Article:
Gary Paulsen is perhaps best known for his survival epic Hatchet, but he has a huge body of work for young people–especially boys. Liar, Liar revolves around Kevin. Kevin is a middle school student and a self-admitted liar. He considers himself to be an extremely good liar and he considers lying to be an important and necessary part of navigating life.
Kevin narrates the story, beginning by giving the reader examples of situations where lies are truly the best option. Many of his examples will ring true with his readers: telling parents and teachers what they want to hear and repeating to his friends what they’ve already said. Kevin’s belief is that lying actually makes life better for everyone, so he’s really “lying for the greater good.”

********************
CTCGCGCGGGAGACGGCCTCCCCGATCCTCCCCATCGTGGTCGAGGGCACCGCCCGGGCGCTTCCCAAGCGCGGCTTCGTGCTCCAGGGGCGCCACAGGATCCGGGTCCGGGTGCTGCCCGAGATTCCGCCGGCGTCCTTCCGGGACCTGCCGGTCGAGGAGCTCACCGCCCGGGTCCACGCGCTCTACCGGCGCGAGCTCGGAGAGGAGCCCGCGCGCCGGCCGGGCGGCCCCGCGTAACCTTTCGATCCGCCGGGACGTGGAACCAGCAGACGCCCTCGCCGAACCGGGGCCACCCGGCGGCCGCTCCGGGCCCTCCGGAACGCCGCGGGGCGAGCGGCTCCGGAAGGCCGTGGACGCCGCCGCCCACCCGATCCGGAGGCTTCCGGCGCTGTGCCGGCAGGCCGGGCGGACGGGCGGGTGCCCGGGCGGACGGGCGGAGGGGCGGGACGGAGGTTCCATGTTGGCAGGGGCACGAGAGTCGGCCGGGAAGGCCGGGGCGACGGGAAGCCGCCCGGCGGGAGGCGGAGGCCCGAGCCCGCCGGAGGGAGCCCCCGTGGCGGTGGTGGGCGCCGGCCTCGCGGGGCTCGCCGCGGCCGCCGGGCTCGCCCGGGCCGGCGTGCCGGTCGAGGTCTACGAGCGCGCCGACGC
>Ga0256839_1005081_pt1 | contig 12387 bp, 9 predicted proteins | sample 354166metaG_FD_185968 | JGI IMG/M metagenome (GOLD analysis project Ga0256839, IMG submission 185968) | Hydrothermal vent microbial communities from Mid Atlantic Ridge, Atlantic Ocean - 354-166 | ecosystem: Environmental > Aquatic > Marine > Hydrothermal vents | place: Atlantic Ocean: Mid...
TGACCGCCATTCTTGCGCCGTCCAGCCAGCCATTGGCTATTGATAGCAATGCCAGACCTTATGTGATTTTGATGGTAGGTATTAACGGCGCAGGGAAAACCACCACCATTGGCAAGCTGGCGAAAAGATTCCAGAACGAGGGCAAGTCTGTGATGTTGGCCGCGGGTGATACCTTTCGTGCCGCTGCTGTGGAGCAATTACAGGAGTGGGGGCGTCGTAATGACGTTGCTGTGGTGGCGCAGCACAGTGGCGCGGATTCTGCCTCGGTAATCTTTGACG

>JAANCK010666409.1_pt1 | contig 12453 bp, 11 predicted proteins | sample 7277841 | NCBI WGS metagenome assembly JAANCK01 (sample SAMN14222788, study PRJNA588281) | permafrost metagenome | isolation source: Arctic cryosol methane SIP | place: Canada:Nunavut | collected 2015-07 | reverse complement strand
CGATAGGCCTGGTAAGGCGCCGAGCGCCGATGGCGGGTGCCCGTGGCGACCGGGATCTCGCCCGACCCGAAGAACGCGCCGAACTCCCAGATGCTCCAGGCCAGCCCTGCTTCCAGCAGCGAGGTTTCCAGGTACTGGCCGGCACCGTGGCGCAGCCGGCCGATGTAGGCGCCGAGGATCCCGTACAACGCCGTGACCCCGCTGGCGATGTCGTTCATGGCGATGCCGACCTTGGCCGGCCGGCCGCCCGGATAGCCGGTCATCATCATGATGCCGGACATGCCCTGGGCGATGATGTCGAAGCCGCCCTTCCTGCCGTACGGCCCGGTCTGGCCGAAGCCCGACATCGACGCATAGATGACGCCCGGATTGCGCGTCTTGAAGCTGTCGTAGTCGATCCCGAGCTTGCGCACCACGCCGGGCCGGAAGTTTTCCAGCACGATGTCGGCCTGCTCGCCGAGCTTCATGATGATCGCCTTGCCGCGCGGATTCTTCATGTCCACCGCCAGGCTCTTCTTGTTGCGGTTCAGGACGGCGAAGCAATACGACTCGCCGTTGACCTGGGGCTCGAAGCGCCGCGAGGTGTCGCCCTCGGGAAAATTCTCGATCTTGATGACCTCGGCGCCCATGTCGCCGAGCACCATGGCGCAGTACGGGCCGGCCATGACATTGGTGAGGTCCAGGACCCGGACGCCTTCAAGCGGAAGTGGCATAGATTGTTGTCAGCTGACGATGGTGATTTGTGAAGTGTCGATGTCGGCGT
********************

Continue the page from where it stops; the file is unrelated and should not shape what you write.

Based on this philosphy Kevin uses his talent for lying to concoct a complicated scheme to convince Tina Zabinski that he would be the perfect boyfriend for her. His lies enmesh friends, family, teachers and fellow students. Predictably, Kevin’s lies grow beyond his control.
At the same time Kevin begins to realize the enormity of the problems his lies have created, he also starts to realize that there are elements at work within his family to which he has been oblivious. There is serious tension and unhappiness between his parents and distance between all family members that has grown to the point where it must be addressed. Through Kevin’s interaction with his siblings, a rambunctious neighbor boy whom he babysits and his new observations at school he starts to change his attitude toward lying. For the first time he sees its potential to be hurtful to those on the receiving end of his lies and the disadvantages for him, personally.
The way in which Kevin’s new vision of his family winds its way into his changing perception of lying (and its consequences for others besides himself) is the genius of the story. Paulsen allows Kevin to mature in his insights, beliefs and goals in a realistic way with which all readers–particularly the younger ones–can easily identify. This is an easy read and a great independent reading selection for middle grades.